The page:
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Monday, March 24, 2008

 
The purpose of the Detail is to help keep you informed of the current state of affairs in the latent print community, to provide an avenue to circulate original fingerprint-related articles, and to announce important events as they happen in our field.
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Breaking NEWz you can UzE...
by Kasey Wertheim (your name could be here!)
LA cold case detectives arrest man suspected in 1975 murder
Contra Costa Times, CA - Mar 21, 2008
Her murder went unsolved until 1993, when homicide detectives ran a search on fingerprints and found that two prints left at Johnston's house matched those ...
Letter writer is an 'apple-pie American'
Modesto Bee, CA - Mar 19, 2008
"Daniel Cron currently works part-time contracting with the State of California as a  Certified Latent (fingerprint) Print Examiner, ...
Beating likely grounded pilot's career
Daytona Beach News-Journal, FL - Mar 16, 2008
"What he meant was that police would not be able to find any of his fingerprints in my house, but they did," McEvoy said ...
Public Safety: Crime
Tampabay.com, FL - Mar 16, 2008
The tube raises the fingerprint, which then can be dusted and put on a latent lift card for analysis. Whatever they process, whether it be an old candy ...
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Recent CLPEX Posting Activity
Last Week's Board topics containing new posts
Moderated by Steve Everist


Announcement: Click link any time for recent, relevant fingerprint NEWS
clpexco 1752 16 Dec 2007 03:36 pm

KEPT - Keeping Examiners Prepared for Testimony
clpexco 2132 24 Mar 2008 02:00 am

Evidence Fabrication in South Africa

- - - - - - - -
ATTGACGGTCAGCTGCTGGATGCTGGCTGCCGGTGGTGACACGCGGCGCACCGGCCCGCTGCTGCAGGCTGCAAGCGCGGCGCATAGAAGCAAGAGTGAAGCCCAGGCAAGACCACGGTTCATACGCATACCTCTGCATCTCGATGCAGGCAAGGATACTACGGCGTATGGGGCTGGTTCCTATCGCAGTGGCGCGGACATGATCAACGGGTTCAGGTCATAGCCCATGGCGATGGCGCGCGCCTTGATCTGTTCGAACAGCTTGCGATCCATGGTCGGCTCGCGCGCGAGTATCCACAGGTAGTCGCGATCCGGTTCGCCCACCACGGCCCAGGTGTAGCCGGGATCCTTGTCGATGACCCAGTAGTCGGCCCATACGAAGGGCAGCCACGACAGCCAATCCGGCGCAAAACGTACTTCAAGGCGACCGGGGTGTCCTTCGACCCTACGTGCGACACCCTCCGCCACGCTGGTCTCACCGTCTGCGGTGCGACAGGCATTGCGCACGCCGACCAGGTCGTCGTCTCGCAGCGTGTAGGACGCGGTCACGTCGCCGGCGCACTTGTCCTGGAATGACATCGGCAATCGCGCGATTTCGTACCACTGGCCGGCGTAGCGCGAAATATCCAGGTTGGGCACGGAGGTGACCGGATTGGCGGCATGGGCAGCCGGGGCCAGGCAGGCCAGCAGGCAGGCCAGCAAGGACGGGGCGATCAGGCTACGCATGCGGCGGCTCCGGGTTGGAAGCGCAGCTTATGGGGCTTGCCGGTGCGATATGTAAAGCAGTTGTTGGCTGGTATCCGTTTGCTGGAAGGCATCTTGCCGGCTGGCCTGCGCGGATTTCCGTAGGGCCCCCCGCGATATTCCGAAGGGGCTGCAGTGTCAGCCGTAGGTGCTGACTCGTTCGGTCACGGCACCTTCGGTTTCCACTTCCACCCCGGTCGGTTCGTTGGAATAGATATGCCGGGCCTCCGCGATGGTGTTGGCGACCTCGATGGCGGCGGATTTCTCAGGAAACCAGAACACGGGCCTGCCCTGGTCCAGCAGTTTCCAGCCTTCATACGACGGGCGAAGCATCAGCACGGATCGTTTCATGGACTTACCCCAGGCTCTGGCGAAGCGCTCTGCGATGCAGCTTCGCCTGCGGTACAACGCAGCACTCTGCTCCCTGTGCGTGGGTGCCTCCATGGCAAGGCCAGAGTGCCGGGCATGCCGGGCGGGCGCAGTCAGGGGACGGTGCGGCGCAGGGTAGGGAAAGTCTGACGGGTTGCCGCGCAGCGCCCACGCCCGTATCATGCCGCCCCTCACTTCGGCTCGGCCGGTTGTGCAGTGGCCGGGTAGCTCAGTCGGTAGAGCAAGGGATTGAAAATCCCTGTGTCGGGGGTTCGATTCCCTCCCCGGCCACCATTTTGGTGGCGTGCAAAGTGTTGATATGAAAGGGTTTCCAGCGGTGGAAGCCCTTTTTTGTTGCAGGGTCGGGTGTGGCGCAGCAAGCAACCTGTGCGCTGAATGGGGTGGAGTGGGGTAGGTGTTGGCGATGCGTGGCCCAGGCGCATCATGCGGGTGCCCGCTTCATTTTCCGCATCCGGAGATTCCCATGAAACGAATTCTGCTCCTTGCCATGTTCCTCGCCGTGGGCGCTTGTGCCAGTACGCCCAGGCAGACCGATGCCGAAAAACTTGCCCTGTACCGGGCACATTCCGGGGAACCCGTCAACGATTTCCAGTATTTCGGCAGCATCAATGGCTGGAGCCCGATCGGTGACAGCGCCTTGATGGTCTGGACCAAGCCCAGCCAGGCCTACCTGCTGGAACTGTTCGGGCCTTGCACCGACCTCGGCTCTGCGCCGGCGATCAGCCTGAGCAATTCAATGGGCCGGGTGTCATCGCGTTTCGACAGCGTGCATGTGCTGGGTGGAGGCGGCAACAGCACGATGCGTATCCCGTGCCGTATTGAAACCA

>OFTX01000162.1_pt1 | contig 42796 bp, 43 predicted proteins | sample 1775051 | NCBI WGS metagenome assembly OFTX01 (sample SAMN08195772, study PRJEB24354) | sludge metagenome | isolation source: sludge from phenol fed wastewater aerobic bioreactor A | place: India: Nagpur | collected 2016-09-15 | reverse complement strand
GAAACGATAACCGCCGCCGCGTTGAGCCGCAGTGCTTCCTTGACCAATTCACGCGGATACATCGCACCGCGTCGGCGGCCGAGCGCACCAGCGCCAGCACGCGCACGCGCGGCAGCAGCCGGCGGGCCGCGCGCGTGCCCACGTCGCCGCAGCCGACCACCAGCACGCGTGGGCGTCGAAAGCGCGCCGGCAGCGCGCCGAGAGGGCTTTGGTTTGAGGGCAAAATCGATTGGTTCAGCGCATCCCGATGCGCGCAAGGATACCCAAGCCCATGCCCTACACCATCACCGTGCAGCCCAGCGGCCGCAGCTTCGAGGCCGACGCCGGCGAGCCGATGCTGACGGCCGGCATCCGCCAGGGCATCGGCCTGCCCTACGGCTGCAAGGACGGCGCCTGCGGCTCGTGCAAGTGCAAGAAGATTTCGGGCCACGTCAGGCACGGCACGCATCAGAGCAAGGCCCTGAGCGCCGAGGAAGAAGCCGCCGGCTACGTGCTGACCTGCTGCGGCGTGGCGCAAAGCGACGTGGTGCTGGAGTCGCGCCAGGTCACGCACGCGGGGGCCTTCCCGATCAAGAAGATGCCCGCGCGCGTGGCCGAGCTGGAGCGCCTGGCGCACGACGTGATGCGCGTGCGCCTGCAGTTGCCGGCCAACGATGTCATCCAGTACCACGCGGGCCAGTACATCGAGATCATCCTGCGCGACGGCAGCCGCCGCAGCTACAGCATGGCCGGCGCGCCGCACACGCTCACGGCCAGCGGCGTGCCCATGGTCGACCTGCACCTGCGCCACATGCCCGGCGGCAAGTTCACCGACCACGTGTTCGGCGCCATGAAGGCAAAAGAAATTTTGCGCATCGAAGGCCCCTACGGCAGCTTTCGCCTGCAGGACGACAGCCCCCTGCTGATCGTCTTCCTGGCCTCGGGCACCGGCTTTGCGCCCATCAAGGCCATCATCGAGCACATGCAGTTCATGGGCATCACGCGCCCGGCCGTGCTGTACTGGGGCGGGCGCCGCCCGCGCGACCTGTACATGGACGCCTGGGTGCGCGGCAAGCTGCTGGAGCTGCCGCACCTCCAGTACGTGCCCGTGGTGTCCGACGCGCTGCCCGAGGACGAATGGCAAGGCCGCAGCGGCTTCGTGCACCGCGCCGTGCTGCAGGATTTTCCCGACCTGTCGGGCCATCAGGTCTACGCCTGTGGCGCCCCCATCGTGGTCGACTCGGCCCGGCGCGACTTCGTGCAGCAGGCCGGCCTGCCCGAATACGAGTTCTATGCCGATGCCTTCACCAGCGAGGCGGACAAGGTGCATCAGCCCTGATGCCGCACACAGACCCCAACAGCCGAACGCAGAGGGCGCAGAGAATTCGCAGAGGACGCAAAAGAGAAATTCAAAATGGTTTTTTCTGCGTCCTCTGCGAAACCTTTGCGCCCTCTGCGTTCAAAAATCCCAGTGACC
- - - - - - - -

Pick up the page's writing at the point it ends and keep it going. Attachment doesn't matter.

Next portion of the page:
Pat A. Wertheim 16643 24 Mar 2008 01:28 am

Error Rate Paper
g. 447 24 Mar 2008 12:19 am

Judge to head fingerprint inquiry
sharon cook 1616 22 Mar 2008 05:20 pm

Calls for Inquiry to be scrapped
Daktari 19507 21 Mar 2008 08:18 pm

Distortion Class in Minnesota
g. 191 19 Mar 2008 08:41 pm

Case at Supreme Court
Pat A. Wertheim 360 18 Mar 2008 01:18 pm

(http://clpex.com/phpBB/viewforum.php?f=2)
 

 
UPDATES ON CLPEX.com


Updated the Fingerprint Interest Group (FIG) page with FIG #37.

Inserted Keeping Examiners Prepared for Testimony (KEPT) #12: Blind Verification - Concerns.   Discuss this topic on CLPEX.com - a discussion has been created for KEPT.
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Last week

we looked at the SWGFAST draft for comment on Simultaneous Impressions.

This week

although late, we look at the SWGFAST Update by Chairperson Lenny Butt as well as the process to return comments to SWGFAST on reviewed documents.
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SWGFAST Update
September, 2007

The mission of the Scientific Working Group on Friction Ridge Analysis, Study and Technology (SWGFAST) is to establish consensus guidelines and standards for the forensic examination of fingerprints, palm prints and foot prints.

SWGFAST, established in 1995, is one of several Scientific Working Groups (SWG). The overall intent of Scientific Working Groups is to improve forensic science practices and build consensus amongst federal, state, and local forensic laboratories and practitioners. The SWGs are a focal point for discussion on key issues confronting various forensic science disciplines which will lead to the establishment of guidelines and standards through consensus and general acceptance. The guidelines and standards published by them are widely recognized by the forensic community, the courts, and the forensic laboratory accrediting bodies.